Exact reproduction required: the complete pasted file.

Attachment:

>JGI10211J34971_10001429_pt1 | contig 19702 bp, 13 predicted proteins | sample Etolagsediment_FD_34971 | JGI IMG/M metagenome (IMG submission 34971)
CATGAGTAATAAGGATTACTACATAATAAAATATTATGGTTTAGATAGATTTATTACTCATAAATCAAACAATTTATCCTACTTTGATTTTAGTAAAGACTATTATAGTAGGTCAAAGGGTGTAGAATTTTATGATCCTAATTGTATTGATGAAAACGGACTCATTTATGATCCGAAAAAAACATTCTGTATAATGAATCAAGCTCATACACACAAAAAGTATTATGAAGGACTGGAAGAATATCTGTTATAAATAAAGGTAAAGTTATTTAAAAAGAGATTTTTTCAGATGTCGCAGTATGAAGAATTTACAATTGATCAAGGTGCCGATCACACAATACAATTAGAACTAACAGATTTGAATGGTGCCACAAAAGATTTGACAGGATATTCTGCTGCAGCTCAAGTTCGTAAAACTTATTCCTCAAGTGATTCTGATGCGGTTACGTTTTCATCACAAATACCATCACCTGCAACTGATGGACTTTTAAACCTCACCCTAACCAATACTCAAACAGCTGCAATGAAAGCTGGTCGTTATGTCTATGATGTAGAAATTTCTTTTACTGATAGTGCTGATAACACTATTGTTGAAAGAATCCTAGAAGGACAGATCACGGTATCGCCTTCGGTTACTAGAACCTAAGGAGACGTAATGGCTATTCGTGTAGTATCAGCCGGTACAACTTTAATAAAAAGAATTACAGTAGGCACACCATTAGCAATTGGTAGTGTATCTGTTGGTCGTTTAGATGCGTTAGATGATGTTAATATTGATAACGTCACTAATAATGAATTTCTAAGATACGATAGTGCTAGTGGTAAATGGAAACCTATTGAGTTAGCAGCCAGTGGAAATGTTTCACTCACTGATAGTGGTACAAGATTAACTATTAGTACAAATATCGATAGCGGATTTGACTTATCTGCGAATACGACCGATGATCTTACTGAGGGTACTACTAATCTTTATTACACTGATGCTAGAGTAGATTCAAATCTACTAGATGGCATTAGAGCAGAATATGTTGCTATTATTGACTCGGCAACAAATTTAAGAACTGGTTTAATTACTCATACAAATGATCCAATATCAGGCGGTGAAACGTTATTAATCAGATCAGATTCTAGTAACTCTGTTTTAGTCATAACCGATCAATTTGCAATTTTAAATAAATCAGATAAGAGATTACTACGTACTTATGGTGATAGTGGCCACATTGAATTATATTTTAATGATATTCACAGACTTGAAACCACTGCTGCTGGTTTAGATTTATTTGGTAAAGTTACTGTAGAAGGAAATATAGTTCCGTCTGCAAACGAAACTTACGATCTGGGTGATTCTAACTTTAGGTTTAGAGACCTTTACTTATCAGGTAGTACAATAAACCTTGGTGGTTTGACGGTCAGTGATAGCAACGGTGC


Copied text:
>JGI10211J34971_10001429_pt1 | contig 19702 bp, 13 predicted proteins | sample Etolagsediment_FD_34971 | JGI IMG/M metagenome (IMG submission 34971)
CATGAGTAATAAGGATTACTACATAATAAAATATTATGGTTTAGATAGATTTATTACTCATAAATCAAACAATTTATCCTACTTTGATTTTAGTAAAGACTATTATAGTAGGTCAAAGGGTGTAGAATTTTATGATCCTAATTGTATTGATGAAAACGGACTCATTTATGATCCGAAAAAAACATTCTGTATAATGAATCAAGCTCATACACACAAAAAGTATTATGAAGGACTGGAAGAATATCTGTTATAAATAAAGGTAAAGTTATTTAAAAAGAGATTTTTTCAGATGTCGCAGTATGAAGAATTTACAATTGATCAAGGTGCCGATCACACAATACAATTAGAACTAACAGATTTGAATGGTGCCACAAAAGATTTGACAGGATATTCTGCTGCAGCTCAAGTTCGTAAAACTTATTCCTCAAGTGATTCTGATGCGGTTACGTTTTCATCACAAATACCATCACCTGCAACTGATGGACTTTTAAACCTCACCCTAACCAATACTCAAACAGCTGCAATGAAAGCTGGTCGTTATGTCTATGATGTAGAAATTTCTTTTACTGATAGTGCTGATAACACTATTGTTGAAAGAATCCTAGAAGGACAGATCACGGTATCGCCTTCGGTTACTAGAACCTAAGGAGACGTAATGGCTATTCGTGTAGTATCAGCCGGTACAACTTTAATAAAAAGAATTACAGTAGGCACACCATTAGCAATTGGTAGTGTATCTGTTGGTCGTTTAGATGCGTTAGATGATGTTAATATTGATAACGTCACTAATAATGAATTTCTAAGATACGATAGTGCTAGTGGTAAATGGAAACCTATTGAGTTAGCAGCCAGTGGAAATGTTTCACTCACTGATAGTGGTACAAGATTAACTATTAGTACAAATATCGATAGCGGATTTGACTTATCTGCGAATACGACCGATGATCTTACTGAGGGTACTACTAATCTTTATTACACTGATGCTAGAGTAGATTCAAATCTACTAGATGGCATTAGAGCAGAATATGTTGCTATTATTGACTCGGCAACAAATTTAAGAACTGGTTTAATTACTCATACAAATGATCCAATATCAGGCGGTGAAACGTTATTAATCAGATCAGATTCTAGTAACTCTGTTTTAGTCATAACCGATCAATTTGCAATTTTAAATAAATCAGATAAGAGATTACTACGTACTTATGGTGATAGTGGCCACATTGAATTATATTTTAATGATATTCACAGACTTGAAACCACTGCTGCTGGTTTAGATTTATTTGGTAAAGTTACTGTAGAAGGAAATATAGTTCCGTCTGCAAACGAAACTTACGATCTGGGTGATTCTAACTTTAGGTTTAGAGACCTTTACTTATCAGGTAGTACAATAAACCTTGGTGGTTTGACGGTCAGTGATAGCAACGGTGC